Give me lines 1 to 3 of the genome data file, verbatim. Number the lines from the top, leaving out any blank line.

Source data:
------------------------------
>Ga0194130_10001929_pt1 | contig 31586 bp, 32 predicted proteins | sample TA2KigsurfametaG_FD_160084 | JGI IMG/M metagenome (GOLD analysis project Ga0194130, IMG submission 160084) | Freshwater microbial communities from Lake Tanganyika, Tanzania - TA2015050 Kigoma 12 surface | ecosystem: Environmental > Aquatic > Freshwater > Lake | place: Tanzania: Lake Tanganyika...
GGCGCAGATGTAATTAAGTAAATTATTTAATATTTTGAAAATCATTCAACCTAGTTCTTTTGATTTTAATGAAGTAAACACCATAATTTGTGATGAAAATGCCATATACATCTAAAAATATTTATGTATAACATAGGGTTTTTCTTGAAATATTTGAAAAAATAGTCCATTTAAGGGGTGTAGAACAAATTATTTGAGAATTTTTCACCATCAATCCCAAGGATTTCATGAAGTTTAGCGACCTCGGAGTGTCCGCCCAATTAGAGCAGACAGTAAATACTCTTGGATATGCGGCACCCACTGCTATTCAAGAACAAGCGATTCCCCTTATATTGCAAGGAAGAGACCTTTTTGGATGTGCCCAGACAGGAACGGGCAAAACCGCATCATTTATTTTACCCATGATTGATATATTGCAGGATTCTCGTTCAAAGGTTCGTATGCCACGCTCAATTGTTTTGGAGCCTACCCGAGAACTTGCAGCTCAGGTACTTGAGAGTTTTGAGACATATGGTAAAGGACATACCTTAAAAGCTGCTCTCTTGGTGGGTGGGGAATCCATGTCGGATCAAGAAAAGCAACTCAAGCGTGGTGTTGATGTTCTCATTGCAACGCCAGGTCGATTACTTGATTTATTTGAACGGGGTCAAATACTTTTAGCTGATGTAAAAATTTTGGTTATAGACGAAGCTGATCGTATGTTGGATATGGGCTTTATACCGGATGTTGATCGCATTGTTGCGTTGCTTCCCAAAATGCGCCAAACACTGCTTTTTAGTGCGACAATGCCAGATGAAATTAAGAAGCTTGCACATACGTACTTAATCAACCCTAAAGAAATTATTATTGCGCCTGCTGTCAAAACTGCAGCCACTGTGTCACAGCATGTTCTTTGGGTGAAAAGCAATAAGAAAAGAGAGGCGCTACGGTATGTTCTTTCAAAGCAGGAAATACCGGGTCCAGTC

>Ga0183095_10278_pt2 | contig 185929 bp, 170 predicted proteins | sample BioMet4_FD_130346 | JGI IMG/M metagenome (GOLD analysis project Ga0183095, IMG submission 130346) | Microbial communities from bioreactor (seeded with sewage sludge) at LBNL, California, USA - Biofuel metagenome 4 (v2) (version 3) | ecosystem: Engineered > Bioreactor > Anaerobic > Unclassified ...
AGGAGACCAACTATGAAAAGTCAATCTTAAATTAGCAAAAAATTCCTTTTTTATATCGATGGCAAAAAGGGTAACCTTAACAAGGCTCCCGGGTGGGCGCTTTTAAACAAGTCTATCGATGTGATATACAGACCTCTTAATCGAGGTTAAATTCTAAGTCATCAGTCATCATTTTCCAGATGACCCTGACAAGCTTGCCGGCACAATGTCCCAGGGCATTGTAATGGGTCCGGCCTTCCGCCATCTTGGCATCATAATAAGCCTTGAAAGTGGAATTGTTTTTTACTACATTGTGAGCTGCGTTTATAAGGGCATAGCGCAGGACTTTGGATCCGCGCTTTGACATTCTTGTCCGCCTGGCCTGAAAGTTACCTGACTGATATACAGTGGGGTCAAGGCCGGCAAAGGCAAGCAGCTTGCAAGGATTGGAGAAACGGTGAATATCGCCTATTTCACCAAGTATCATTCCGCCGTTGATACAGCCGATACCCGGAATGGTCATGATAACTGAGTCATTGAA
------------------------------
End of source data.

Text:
>Ga0194130_10001929_pt1 | contig 31586 bp, 32 predicted proteins | sample TA2KigsurfametaG_FD_160084 | JGI IMG/M metagenome (GOLD analysis project Ga0194130, IMG submission 160084) | Freshwater microbial communities from Lake Tanganyika, Tanzania - TA2015050 Kigoma 12 surface | ecosystem: Environmental > Aquatic > Freshwater > Lake | place: Tanzania: Lake Tanganyika...
GGCGCAGATGTAATTAAGTAAATTATTTAATATTTTGAAAATCATTCAACCTAGTTCTTTTGATTTTAATGAAGTAAACACCATAATTTGTGATGAAAATGCCATATACATCTAAAAATATTTATGTATAACATAGGGTTTTTCTTGAAATATTTGAAAAAATAGTCCATTTAAGGGGTGTAGAACAAATTATTTGAGAATTTTTCACCATCAATCCCAAGGATTTCATGAAGTTTAGCGACCTCGGAGTGTCCGCCCAATTAGAGCAGACAGTAAATACTCTTGGATATGCGGCACCCACTGCTATTCAAGAACAAGCGATTCCCCTTATATTGCAAGGAAGAGACCTTTTTGGATGTGCCCAGACAGGAACGGGCAAAACCGCATCATTTATTTTACCCATGATTGATATATTGCAGGATTCTCGTTCAAAGGTTCGTATGCCACGCTCAATTGTTTTGGAGCCTACCCGAGAACTTGCAGCTCAGGTACTTGAGAGTTTTGAGACATATGGTAAAGGACATACCTTAAAAGCTGCTCTCTTGGTGGGTGGGGAATCCATGTCGGATCAAGAAAAGCAACTCAAGCGTGGTGTTGATGTTCTCATTGCAACGCCAGGTCGATTACTTGATTTATTTGAACGGGGTCAAATACTTTTAGCTGATGTAAAAATTTTGGTTATAGACGAAGCTGATCGTATGTTGGATATGGGCTTTATACCGGATGTTGATCGCATTGTTGCGTTGCTTCCCAAAATGCGCCAAACACTGCTTTTTAGTGCGACAATGCCAGATGAAATTAAGAAGCTTGCACATACGTACTTAATCAACCCTAAAGAAATTATTATTGCGCCTGCTGTCAAAACTGCAGCCACTGTGTCACAGCATGTTCTTTGGGTGAAAAGCAATAAGAAAAGAGAGGCGCTACGGTATGTTCTTTCAAAGCAGGAAATACCGGGTCCAGTC

>Ga0183095_10278_pt2 | contig 185929 bp, 170 predicted proteins | sample BioMet4_FD_130346 | JGI IMG/M metagenome (GOLD analysis project Ga0183095, IMG submission 130346) | Microbial communities from bioreactor (seeded with sewage sludge) at LBNL, California, USA - Biofuel metagenome 4 (v2) (version 3) | ecosystem: Engineered > Bioreactor > Anaerobic > Unclassified ...